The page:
August 7, 1984: First Rescue Mission For HH-60 Helicopter

  • Published
  • Air Force Flight Test Center

The HH-60D flew its first rescue mission, successfully rescuing a man and a woman who had become stranded overnight at the 10,000 ft level in the High Sierras. The helicopter had been undergoing high-altitude testing at Coyote Flats, near Bishop. Coyote Flats was a remote and unimproved bivouac site with a grass landing strip where test personnel lived in tents and were supplied by air during test evaluations.

This is a steep and rocky road, best suited to high clearance 4X4 vehicles. Much of Coyote Flat is almost 10,000 feet in elevation. Views of Palisade Glacier at the South end of the Flat.  No water or Facilities in this area.

In 1981, the U.S. Air Force chose the UH-60A Black Hawk to replace its HH-3E Jolly Green Giant helicopters. After acquiring some UH-60s, the Air Force began upgrading each with an air refueling probe and additional fuel tanks in the cabin. The machine guns were changed from 7.62 millimeter M60s to .50 caliber XM218s. These helicopters were referred to as "Credible Hawks" and entered service in 1987.  Afterwards, the Credible Hawks and new UH-60As were upgraded and designated MH-60G Pave Hawk. These upgrades were to be done in a two-step process. However, funding allowed only 16 Credible Hawks to receive the second step equipment. These helicopters were allocated to special operations use. The remaining 82 Credible Hawks received the first step upgrade equipment and were used for combat search and rescue. In 1991, these search and rescue Pave Hawks were redesignated HH-60G.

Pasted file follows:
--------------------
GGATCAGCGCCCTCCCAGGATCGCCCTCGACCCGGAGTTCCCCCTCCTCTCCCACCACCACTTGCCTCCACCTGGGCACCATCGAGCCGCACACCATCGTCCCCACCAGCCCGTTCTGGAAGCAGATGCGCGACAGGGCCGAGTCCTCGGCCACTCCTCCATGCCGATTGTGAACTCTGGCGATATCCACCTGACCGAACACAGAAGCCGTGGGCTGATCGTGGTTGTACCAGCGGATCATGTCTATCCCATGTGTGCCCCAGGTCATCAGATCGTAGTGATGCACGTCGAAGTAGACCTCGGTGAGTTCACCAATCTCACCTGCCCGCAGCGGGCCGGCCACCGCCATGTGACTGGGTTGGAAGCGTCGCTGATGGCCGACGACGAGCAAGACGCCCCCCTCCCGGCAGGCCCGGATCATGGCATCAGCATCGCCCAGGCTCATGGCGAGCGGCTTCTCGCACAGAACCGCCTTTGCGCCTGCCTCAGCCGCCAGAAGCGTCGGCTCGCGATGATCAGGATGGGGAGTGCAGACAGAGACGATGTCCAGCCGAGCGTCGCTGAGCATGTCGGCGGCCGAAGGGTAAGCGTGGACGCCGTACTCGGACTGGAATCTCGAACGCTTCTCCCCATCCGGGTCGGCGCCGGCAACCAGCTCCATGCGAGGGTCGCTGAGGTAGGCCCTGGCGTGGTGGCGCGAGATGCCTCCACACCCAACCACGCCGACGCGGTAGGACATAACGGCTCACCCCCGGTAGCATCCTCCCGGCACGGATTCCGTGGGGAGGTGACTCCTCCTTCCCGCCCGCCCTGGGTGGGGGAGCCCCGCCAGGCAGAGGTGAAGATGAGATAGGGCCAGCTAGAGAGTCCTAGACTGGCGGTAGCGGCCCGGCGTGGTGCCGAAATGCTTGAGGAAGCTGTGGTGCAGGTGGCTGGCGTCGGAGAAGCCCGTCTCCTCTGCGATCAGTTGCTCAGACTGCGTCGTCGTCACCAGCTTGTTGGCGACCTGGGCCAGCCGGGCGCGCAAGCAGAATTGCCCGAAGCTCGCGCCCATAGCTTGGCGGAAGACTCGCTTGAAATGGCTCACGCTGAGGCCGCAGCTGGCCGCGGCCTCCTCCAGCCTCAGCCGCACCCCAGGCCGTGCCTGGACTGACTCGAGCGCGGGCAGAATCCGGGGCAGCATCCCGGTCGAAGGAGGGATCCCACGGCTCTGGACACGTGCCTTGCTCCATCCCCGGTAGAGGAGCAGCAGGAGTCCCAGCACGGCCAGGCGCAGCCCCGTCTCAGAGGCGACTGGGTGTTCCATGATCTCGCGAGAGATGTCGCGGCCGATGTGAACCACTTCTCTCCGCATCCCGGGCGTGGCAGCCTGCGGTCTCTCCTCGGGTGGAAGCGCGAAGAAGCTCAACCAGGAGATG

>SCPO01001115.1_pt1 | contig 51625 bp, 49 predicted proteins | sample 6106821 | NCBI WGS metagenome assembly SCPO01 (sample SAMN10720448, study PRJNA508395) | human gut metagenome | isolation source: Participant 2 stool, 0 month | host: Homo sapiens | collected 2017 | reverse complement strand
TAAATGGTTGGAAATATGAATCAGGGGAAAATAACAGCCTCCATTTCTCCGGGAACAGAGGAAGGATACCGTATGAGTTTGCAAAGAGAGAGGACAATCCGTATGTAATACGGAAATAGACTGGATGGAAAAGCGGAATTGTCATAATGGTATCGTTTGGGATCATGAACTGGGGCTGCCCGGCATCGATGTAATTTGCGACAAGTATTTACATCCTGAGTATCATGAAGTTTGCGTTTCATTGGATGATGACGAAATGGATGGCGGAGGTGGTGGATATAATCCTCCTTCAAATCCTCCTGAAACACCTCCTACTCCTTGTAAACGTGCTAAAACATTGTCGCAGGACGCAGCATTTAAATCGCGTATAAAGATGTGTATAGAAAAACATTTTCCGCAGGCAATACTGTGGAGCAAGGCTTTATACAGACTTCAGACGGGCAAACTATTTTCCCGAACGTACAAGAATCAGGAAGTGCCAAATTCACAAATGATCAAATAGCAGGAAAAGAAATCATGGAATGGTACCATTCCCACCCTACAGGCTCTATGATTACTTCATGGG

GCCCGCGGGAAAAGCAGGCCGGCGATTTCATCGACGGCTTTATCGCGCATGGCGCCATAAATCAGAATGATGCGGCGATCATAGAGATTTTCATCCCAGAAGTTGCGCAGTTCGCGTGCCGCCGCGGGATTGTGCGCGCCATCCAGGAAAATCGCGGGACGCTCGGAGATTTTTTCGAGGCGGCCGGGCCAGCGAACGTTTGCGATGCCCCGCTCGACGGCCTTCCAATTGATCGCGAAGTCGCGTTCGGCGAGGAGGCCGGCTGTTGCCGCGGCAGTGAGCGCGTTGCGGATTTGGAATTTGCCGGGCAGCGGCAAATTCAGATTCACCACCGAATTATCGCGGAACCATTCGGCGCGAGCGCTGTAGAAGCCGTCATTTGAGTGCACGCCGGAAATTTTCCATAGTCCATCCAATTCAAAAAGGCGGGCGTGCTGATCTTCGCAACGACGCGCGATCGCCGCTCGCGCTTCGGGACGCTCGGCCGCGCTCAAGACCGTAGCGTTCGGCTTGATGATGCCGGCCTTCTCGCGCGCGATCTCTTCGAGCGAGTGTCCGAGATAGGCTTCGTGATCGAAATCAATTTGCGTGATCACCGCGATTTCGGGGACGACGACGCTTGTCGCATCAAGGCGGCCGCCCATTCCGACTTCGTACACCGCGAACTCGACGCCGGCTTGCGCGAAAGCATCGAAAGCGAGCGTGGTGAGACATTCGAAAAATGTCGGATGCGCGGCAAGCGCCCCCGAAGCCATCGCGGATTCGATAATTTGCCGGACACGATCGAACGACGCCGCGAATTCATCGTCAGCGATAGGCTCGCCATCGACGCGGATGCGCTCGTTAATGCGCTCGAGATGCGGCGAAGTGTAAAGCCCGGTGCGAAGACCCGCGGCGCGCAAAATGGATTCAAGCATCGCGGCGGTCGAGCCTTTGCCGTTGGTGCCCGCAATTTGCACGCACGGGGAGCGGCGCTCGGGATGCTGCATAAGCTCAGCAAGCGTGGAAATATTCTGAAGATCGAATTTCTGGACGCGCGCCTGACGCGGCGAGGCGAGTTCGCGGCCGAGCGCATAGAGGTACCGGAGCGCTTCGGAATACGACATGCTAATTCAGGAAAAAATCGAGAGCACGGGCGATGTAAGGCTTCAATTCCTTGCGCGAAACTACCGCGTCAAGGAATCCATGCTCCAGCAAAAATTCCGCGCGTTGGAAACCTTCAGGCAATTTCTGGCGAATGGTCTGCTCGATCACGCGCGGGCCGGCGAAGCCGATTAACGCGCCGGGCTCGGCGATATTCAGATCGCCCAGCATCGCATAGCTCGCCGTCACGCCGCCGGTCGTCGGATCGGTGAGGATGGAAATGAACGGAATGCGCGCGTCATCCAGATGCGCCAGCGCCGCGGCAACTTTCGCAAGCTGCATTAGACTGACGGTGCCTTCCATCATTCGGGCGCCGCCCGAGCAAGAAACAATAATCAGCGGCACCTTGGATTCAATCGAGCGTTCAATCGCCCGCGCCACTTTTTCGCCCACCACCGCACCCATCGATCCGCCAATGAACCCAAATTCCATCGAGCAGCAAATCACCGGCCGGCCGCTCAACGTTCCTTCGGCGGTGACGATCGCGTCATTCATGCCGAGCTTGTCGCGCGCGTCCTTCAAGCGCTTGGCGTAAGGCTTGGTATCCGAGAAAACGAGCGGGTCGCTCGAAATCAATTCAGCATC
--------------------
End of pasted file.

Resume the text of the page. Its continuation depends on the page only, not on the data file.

The Pave Hawk is a highly modified version of the Sikorsky UH-60 Black Hawk. It features an upgraded communications and navigation suite that includes an integrated inertial navigation/global positioning/Doppler navigation systems, satellite communications, secure voice, and Have Quick communications. The term PAVE stands for Precision Avionics Vectoring Equipment.

All HH-60Gs have an automatic flight control system, night vision goggles lighting and forward looking infrared system that greatly enhances night low-level operations. Additionally, some Pave Hawks have color weather radar and an engine/rotor blade anti-ice system that gives the HH-60G an all-weather capability. Pave Hawk mission equipment includes a retractable in-flight refueling probe, internal auxiliary fuel tanks, two crew-served 7.62 millimeter miniguns or .50-caliber machine guns and an 8,000 pound capacity cargo hook. To improve air transportability and shipboard operations, all HH-60Gs have folding rotor blades.

Pave Hawk combat enhancements include a radar warning receiver, infrared jammer and a flare/chaff countermeasure dispensing system. HH-60G rescue equipment includes a hoist capable of lifting a 600-pound load from a hover height of 200 feet and a personnel locating system. A number of Pave Hawks are equipped with an over-the-horizon tactical data receiver that is capable of receiving near real-time mission update information.

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